Your doctor may recommend blood sugar testing four to 10 times a day if you have type 1 diabetes. You may need to test: Before meals and snacks. Before and after exercise.
Normal ranges of blood sugar levels are between 70 and 130 mg/dL before eating meals. The American Diabetes Association recommends seniors have blood glucose levels of less than 180 mg/dL two hours after eating.
Most experts agree that patients who use insulin should check at least four times a day, usually before meals and at bedtime. For patients who do not use insulin, how often to check depends on how well your diabetes is controlled. If your blood sugar is very well controlled, you may only need to check once in a while.
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That early morning jump in your blood sugar? It’s called the dawn phenomenon or the dawn effect. It usually happens between 2 and 8 a.m.
The common times for checking your blood sugar are when you first wake up (fasting), before a meal, 2 hours after a meal, and at bedtime.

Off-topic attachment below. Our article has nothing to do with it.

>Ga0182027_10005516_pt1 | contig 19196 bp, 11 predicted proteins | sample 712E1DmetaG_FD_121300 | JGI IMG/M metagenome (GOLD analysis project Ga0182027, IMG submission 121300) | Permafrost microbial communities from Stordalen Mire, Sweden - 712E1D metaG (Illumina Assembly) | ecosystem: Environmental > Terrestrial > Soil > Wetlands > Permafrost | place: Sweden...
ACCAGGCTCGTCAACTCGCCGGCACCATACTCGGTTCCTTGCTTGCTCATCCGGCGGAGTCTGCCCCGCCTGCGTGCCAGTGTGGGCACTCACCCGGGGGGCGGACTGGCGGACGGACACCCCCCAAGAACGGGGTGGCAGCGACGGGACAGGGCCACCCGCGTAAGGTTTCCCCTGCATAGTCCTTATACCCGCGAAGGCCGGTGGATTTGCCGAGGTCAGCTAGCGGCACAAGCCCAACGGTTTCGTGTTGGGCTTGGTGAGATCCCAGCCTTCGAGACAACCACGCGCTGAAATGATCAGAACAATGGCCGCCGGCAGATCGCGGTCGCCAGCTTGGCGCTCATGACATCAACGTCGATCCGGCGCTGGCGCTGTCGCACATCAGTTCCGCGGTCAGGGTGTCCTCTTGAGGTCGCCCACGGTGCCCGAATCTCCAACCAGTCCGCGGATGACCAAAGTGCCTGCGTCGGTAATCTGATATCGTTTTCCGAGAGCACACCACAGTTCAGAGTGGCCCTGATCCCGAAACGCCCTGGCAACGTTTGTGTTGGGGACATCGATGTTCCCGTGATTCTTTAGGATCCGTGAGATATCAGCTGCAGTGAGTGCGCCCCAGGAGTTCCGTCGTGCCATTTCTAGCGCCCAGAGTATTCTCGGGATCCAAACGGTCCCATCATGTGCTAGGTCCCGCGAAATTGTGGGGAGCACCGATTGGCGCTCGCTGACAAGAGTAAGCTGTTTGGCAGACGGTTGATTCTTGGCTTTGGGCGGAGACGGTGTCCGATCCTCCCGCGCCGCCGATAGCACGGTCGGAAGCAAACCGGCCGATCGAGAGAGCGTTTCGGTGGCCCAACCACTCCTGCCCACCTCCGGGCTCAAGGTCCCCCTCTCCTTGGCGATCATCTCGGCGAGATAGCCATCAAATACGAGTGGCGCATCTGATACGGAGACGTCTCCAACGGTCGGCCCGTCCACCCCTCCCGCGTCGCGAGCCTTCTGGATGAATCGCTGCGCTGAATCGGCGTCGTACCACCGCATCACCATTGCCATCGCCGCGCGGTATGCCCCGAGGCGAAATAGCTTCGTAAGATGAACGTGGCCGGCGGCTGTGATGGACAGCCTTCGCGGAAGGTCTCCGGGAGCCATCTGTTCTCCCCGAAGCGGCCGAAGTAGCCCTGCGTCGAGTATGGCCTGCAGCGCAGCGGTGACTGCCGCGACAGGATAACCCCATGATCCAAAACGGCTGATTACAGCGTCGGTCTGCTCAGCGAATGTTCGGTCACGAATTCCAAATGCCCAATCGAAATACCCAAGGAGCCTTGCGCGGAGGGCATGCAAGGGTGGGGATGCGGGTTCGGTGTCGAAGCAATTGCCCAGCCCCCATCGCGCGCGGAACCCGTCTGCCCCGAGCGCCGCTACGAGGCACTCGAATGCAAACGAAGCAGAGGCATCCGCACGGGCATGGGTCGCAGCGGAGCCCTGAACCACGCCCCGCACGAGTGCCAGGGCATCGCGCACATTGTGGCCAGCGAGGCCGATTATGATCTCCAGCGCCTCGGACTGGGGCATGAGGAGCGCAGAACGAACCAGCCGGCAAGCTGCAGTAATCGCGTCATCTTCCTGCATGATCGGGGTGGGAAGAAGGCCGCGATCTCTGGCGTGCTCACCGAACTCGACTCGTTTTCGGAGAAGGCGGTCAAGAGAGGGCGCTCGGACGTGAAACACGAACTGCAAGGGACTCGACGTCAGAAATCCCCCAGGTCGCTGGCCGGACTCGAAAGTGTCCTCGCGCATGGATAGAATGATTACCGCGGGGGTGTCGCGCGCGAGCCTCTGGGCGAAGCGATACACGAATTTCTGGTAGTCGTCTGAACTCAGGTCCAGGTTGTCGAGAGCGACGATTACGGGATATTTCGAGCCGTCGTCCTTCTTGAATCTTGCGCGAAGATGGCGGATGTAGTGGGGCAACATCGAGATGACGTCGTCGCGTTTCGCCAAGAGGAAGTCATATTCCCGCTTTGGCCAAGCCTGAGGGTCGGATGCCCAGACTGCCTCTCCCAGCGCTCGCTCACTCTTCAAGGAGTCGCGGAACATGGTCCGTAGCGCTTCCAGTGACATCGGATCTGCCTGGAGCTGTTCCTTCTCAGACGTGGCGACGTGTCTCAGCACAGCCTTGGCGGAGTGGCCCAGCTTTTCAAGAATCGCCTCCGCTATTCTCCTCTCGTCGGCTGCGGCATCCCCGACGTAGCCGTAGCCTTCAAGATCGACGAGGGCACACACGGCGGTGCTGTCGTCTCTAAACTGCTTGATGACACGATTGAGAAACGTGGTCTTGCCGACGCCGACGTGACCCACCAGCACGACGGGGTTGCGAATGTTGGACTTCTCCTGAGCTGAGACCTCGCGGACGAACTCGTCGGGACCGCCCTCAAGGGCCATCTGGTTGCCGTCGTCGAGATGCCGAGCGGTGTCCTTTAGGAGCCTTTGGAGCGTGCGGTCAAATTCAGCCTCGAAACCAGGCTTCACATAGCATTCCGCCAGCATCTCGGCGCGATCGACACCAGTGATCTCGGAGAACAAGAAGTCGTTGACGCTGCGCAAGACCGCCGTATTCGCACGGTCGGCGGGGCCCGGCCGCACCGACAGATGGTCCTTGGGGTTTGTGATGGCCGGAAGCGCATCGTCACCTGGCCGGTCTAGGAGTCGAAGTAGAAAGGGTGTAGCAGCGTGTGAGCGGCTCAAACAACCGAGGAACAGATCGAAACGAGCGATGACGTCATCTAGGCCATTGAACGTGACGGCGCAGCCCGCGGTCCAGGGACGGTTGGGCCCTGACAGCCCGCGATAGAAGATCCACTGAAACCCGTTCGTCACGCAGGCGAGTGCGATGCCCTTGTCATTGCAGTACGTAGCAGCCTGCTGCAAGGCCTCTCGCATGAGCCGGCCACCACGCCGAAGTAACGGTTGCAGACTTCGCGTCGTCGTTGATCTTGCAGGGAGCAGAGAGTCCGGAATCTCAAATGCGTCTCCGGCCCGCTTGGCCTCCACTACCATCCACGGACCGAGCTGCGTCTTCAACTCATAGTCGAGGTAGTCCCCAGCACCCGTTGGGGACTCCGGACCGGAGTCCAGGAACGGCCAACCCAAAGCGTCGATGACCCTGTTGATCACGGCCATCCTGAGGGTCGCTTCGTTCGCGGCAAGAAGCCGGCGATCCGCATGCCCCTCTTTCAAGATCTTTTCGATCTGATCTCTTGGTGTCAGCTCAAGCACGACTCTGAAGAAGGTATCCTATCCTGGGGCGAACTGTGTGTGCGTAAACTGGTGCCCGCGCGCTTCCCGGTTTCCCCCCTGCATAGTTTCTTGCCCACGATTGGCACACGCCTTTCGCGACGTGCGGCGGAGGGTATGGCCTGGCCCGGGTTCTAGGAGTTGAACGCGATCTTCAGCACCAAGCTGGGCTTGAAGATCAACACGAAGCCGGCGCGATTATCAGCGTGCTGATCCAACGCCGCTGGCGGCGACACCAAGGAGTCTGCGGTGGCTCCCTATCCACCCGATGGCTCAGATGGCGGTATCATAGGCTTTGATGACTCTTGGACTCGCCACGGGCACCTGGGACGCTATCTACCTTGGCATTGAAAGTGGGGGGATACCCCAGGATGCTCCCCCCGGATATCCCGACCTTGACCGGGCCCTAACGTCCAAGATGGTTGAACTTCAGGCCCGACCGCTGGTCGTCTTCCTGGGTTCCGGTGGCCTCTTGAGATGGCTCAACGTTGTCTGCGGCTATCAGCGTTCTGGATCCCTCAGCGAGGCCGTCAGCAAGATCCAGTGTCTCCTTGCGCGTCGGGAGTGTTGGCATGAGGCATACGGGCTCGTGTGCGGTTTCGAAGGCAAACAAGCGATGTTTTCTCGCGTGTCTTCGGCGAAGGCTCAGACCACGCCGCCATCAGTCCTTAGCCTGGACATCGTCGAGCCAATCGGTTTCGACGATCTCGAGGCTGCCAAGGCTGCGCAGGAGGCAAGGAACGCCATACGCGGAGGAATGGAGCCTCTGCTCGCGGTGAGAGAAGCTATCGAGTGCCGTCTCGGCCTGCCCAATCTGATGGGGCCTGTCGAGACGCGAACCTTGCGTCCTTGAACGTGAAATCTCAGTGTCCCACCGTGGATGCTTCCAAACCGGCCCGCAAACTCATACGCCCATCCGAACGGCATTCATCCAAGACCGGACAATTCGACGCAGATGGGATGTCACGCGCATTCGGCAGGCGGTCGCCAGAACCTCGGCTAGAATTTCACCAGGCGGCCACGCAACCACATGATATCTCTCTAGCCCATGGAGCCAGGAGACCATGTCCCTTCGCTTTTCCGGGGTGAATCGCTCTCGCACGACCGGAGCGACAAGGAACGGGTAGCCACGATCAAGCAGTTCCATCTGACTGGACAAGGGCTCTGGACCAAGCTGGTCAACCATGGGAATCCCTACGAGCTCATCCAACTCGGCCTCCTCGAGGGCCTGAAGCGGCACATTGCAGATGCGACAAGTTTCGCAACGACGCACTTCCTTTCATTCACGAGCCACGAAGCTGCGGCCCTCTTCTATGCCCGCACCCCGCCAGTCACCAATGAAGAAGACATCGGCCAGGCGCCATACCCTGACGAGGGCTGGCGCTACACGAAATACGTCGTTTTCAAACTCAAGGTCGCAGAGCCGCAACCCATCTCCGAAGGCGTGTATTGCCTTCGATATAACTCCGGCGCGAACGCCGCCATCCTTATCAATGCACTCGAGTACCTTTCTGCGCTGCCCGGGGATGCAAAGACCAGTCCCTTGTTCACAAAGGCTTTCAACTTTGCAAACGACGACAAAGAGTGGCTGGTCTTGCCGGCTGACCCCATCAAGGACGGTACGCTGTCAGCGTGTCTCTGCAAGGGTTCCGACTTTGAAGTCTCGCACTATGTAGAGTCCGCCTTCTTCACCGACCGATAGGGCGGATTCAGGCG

What Are Normal Blood Sugar Levels? They’re less than 100 mg/dL after not eating (fasting) for at least 8 hours. And they’re less than 140 mg/dL 2 hours after eating.
Less than 140 mg/dL (7.8 mmol/L) is normal. 140 to 199 mg/dL (7.8 mmol/L and 11.0 mmol/L) is diagnosed as prediabetes. 200 mg/dL (11.1 mmol/L) or higher after two hours suggests diabetes.
A review of studies suggested that green tea and green tea extract may help lower blood glucose levels and may play a role in helping prevent type 2 diabetes and obesity.
According to the University of Michigan, blood sugar levels of 300 mg/dL or more can be dangerous. They recommend calling a doctor if you have two readings in a row of 300 or more. Call your doctor if you’re worried about any symptoms of high blood sugar.
Symptoms of type 2 diabetes may include feeling tired, increased hunger or thirst, losing weight without trying, urinating often, or having trouble with blurred vision. You may also get skin infections or heal slowly from cuts and bruises. 5
2 | Insulin Production But as we age, the pancreas produces less insulin — which means blood sugar remains elevated for longer. Why does this matter? Low insulin sensitivity and reduced insulin production can lead to poor control of blood sugars and fat, which can lead to diabetes.